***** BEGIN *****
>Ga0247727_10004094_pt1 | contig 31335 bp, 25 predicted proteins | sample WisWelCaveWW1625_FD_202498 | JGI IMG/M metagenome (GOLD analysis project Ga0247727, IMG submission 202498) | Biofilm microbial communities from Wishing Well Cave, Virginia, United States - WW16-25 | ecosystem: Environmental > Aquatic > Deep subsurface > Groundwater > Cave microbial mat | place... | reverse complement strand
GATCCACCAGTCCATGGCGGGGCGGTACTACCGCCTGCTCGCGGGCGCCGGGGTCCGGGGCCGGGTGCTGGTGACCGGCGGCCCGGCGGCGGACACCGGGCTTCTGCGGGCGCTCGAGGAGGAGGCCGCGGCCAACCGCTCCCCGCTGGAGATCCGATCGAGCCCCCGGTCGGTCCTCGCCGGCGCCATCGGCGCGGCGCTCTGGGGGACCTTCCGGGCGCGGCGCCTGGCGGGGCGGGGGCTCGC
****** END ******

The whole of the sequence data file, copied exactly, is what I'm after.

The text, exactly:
>Ga0247727_10004094_pt1 | contig 31335 bp, 25 predicted proteins | sample WisWelCaveWW1625_FD_202498 | JGI IMG/M metagenome (GOLD analysis project Ga0247727, IMG submission 202498) | Biofilm microbial communities from Wishing Well Cave, Virginia, United States - WW16-25 | ecosystem: Environmental > Aquatic > Deep subsurface > Groundwater > Cave microbial mat | place... | reverse complement strand
GATCCACCAGTCCATGGCGGGGCGGTACTACCGCCTGCTCGCGGGCGCCGGGGTCCGGGGCCGGGTGCTGGTGACCGGCGGCCCGGCGGCGGACACCGGGCTTCTGCGGGCGCTCGAGGAGGAGGCCGCGGCCAACCGCTCCCCGCTGGAGATCCGATCGAGCCCCCGGTCGGTCCTCGCCGGCGCCATCGGCGCGGCGCTCTGGGGGACCTTCCGGGCGCGGCGCCTGGCGGGGCGGGGGCTCGC